In the course of the Fellowship in Büchsenhausen, Badhwar developed the project’s first materialization, which can be now seen in the exhibition. In terms of both form and content, the installation enters into a critical dialogue with the professor’s photo and video material, sometimes in combination with the artist’s own footage. The binarity originally inherent in the relationship between the narrative of the founding of the state versus possible alternative historical scenarios is reflected in the loops, overlaying two perspectives – that of the professor and that of the artist – with the same images and sequences. At the same time, the visually appealing, multi-layered relationship between the electronic and the literally shone-through images complicates the supposed unambiguity and, thus, initiates a reflexive thought process that enables new perspectives.

The fourth contribution to the exhibition, Yara Haskiel‘s video Precarious Twilight Zones, examines the historiography of the unwritten that manifests itself beyond evident cracks in the collective memory and makes traumatic as well as traumatising experiences and events discernible in the materiality of social space. Matei Bellu writes, “Precarious Twilight Zones tells the story of an erasure, an annihilation, an absence. The history of the Jewish Thessaloniki remains inscribed in the memories of the living and the material testimony of the stones. The camera follows a young protagonist as she uses her body to reassemble the urban space with a web of connections, encircling the fragmented and scattered absence and searching for visibility that rearticulates the past via material traces and appearances in the present. In doing so, both the continuities and the cracks of the nationalist as well as modernist Hellenisation project become perceivable, the latter which is carried forward in the neoliberal dispossession and violence that, to this day, ‘keeps piling wreckage’. Her dreamlike walk through the city is rhythmized by a seemingly never-ending sunset – that could also be interpreted as a sunrise – in the light of which the space appears so flat, that not even her body leaves a trace of its shadow.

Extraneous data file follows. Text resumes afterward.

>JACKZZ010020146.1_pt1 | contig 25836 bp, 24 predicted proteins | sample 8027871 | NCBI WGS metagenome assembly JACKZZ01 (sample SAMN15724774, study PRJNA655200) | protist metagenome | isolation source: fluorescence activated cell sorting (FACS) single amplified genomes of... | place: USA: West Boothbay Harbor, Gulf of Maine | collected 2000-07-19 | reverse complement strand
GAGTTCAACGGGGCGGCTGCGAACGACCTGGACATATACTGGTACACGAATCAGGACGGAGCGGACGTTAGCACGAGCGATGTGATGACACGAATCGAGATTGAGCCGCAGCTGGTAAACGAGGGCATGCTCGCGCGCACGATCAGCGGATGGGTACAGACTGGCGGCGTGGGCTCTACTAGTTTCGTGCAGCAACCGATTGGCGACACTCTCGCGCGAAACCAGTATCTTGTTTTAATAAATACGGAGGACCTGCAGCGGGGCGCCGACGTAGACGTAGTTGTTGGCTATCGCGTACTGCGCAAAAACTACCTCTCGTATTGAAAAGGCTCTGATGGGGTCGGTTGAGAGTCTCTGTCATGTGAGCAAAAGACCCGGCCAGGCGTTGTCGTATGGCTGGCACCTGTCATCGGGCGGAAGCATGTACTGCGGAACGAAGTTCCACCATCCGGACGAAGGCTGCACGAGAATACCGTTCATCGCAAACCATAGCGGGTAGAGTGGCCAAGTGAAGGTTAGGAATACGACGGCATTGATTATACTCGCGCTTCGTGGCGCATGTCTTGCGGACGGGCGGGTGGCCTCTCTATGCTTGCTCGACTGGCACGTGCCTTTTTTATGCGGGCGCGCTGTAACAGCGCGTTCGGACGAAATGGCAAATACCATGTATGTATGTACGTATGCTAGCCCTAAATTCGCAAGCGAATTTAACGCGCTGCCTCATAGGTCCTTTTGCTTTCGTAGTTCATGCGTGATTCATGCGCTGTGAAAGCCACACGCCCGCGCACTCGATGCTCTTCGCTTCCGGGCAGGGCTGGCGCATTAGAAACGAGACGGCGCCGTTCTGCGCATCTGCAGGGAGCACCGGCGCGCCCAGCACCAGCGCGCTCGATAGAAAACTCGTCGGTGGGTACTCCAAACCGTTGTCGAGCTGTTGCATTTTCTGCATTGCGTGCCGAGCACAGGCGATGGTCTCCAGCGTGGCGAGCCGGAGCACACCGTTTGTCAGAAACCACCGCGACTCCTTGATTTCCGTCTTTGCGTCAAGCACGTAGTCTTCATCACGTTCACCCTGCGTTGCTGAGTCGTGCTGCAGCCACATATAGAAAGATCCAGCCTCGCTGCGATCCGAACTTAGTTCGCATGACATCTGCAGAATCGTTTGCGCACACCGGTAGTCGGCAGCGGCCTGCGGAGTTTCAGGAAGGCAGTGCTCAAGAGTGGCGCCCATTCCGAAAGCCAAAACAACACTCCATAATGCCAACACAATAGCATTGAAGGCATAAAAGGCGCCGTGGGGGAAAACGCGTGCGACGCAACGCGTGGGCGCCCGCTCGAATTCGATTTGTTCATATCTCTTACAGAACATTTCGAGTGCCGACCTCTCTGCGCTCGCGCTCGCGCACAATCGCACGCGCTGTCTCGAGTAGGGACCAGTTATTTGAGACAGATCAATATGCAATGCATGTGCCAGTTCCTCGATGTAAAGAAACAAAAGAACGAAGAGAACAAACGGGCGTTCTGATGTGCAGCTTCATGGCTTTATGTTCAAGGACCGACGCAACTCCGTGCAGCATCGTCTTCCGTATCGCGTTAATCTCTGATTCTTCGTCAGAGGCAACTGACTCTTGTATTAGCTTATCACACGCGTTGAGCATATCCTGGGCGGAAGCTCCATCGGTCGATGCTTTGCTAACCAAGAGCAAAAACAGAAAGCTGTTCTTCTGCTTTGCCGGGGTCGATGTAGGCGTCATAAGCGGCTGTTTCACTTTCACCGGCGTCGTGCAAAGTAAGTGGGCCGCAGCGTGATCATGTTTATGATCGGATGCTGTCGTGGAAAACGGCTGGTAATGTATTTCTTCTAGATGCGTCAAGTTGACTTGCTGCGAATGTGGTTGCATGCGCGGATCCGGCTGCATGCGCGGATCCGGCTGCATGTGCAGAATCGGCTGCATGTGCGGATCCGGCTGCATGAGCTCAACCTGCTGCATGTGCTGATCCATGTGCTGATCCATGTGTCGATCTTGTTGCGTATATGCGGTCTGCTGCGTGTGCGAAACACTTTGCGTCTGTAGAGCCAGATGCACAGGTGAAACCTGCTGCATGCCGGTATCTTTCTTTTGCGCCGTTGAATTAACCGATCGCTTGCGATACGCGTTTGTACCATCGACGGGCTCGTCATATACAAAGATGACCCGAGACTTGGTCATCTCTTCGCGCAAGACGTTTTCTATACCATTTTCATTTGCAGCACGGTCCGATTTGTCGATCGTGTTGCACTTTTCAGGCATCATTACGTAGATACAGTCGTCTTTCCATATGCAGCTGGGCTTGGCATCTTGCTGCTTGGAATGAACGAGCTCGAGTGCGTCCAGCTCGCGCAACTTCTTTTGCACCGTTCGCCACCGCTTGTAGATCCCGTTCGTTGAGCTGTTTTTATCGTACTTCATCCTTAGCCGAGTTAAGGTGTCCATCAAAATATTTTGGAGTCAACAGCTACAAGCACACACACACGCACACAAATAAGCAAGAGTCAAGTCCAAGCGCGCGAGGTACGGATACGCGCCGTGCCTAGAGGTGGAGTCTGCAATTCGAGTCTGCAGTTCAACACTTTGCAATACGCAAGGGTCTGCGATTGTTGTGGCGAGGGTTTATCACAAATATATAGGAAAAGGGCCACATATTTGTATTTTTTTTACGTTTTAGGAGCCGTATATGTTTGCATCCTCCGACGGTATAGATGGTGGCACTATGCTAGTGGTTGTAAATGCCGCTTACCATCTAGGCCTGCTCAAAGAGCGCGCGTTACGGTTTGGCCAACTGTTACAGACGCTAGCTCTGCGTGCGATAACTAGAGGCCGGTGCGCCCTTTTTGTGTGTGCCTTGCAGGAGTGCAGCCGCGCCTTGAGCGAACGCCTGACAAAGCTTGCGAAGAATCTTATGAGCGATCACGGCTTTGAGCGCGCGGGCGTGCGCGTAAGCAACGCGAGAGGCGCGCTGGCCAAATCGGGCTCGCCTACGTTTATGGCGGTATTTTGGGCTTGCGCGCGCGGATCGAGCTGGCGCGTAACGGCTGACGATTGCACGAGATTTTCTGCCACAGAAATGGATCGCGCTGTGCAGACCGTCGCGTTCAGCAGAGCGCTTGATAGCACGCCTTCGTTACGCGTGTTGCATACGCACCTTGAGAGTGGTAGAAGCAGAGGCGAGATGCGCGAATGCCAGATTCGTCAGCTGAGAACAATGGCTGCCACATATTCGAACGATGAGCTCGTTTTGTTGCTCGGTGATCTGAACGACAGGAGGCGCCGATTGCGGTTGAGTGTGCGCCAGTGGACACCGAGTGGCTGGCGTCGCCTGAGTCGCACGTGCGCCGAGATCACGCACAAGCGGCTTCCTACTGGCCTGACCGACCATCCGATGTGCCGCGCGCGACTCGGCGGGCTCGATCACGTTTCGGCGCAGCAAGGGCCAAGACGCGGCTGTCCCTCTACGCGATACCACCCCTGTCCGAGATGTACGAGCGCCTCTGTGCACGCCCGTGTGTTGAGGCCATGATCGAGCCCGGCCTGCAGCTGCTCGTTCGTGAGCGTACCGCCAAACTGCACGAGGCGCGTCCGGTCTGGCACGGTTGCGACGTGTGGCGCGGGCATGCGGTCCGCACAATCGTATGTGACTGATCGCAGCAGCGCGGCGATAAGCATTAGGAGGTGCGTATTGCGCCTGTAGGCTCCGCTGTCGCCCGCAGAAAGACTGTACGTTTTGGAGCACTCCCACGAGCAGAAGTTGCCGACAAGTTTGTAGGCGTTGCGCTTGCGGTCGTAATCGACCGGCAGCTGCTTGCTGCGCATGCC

Against the cleansed voids of Hellenistic historiography and modernist urban planning, purged of entanglements and contradictions, the film develops its own poetic instruments of witnessing, writing and reading. Precarious Twilight Zones rejects a coherent discourse of self-contained and independent narratives, allowing the traces sedimented in the present to find their own language, in which the construction of a Greek nation superimposes present-day neoliberal precarity and austerity. A historic topography of vulnerable surfaces emerges, as well as of layered temporalities and transitional zones, in which material reality itself seems to be inscribed by affects.”
In addition to the film, two other pieces are on display in the exhibition: a banner used in the film with the Ladino saying “The dead knows nothing, everything is in the eye of the living“, along with two historical postcards: a photograph of the Muslim cemetery in Thessaloniki, mistakenly described as “Jewish cemetery“, and a view of Thessaloniki Bay at twilight, overlooked from the actual Jewish cemetery.